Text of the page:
Trustwise

The lamb spends all its time worrying about the wolf and ends up being eaten by the shepherd.

— Unknown

I think one could look at this from several perspectives or through different lenses.

We worry about the wrong things.

At some level, this is about trust.

We trust the wrong people. Those whom we most entrust do us in. But I feel this is contextual.

One might feel this shepherd is Capitalism or the State or organised religion. Perhaps it’s culture or identity cohorts. Or all or these or none of these.

On another level, it recalls the inevitability of death. This shepherd reaper is always waiting in the wings whether or not one worries.

In the words of RATM, Know Your Enemy.

Destiny & Free Will

Destiny or free will is a question only as old as religion, and it’s a silly question. In my opinion, this is one of the ways that religion and religious thought sullies the world. Some dead bloke way back when had some seeming epiphany, and it was entered into the doctrinal record.

The concept of destiny is the silliest part. This is a throwback to the teleological notion of progress. I wonder if the whole concept of progress isn’t an offshoot of religion.

I’ve written elsewhere about the folly of progress. Destiny fails on the same level. Moreover, destiny in this context is first about individual destiny—what is my personal fate—and then we devolve further into some group notion, whether by race or nationality or some other social construct. It’s the same logic that led to Manifest Destiny and the slaughter of millions upon millions of people worldwide over the course of history1.

Progress Sign

Neither is free will sensible. Humans—living beings, categorically—have some autonomy over themselves. This, of course, presumes self and identity to actually mean anything. But, they are subject to the influences of genetics and environmental factors—including social indoctrination—, so how would one extricate these from some notion of sovereign free will?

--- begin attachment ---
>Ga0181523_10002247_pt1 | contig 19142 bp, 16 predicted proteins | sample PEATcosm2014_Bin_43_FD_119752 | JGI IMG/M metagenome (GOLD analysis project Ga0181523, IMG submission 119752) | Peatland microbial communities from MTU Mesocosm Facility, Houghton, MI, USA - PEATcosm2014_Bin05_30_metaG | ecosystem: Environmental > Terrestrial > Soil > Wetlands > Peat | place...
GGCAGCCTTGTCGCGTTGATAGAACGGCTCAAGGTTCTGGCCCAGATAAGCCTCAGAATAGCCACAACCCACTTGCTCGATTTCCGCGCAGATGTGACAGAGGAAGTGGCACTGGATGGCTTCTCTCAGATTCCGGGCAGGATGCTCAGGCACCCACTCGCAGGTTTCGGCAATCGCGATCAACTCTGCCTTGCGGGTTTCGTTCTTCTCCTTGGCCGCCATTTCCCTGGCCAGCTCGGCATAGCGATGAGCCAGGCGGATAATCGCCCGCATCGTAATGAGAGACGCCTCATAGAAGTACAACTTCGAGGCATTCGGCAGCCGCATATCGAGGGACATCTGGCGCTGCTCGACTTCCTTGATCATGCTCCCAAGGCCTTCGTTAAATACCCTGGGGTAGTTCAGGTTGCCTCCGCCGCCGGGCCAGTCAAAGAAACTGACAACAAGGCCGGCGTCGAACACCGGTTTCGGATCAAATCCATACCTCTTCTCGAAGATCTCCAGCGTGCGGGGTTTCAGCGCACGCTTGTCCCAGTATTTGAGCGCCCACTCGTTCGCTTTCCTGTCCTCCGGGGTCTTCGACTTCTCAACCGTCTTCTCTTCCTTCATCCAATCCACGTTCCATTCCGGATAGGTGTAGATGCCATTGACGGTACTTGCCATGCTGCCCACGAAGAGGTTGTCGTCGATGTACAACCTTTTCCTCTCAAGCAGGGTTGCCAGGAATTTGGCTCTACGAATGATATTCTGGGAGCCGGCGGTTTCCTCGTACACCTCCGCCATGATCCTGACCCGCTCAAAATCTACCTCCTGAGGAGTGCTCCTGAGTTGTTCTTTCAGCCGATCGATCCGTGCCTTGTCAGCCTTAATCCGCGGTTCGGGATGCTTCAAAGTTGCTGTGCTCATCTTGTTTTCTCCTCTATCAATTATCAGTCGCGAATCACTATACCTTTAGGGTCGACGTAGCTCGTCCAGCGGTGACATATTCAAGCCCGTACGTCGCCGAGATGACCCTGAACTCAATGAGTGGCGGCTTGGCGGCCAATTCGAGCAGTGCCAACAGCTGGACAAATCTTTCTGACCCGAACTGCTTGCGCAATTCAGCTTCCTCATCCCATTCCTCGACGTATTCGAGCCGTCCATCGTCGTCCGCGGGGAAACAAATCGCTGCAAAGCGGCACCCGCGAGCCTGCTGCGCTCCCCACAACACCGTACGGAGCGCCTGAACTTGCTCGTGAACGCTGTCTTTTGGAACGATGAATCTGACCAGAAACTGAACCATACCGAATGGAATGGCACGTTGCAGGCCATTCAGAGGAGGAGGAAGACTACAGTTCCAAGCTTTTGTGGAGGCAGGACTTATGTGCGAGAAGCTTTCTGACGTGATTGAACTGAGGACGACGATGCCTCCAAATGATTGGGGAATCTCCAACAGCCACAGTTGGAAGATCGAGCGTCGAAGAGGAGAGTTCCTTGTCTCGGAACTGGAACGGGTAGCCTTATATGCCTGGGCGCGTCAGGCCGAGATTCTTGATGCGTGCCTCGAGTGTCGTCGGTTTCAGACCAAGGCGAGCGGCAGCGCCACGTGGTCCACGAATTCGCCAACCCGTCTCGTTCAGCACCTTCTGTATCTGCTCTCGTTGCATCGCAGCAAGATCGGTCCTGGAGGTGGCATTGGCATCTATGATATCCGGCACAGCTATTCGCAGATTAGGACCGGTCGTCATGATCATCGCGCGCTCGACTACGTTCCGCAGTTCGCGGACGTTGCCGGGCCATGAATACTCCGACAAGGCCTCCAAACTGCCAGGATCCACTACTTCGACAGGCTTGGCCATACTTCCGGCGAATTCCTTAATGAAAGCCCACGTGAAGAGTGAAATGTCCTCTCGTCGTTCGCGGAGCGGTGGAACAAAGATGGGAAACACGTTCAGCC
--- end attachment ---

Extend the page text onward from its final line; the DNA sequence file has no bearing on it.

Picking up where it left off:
One does not even need to be a strict materialist to see that one does not have free will. Not even Sartre’s no excuses Existentialism fully accounts for this. An Existentialist might argue the despite whatever historical baggage yo carry with you to any given point, you can always decide on what your next point might be. But this misses the point that any decision one makes can only be made in context to the experiences you’ve already had.

One can’t one day decide to speak Russian if one had never before learnt the Russian language.

So, as I said at the start, the question of destiny and free will are for juveniles. There is no reason to adopt the religious frame that makes them appear to be more than the specious notions they happen to be.

In the end, you just are. Enjoy the moment or at least just live it. It may be your last.


1. Please note the I am using the course of history in the idiomatic sense as one might employ corners of the earth. There is no course; there are no corners.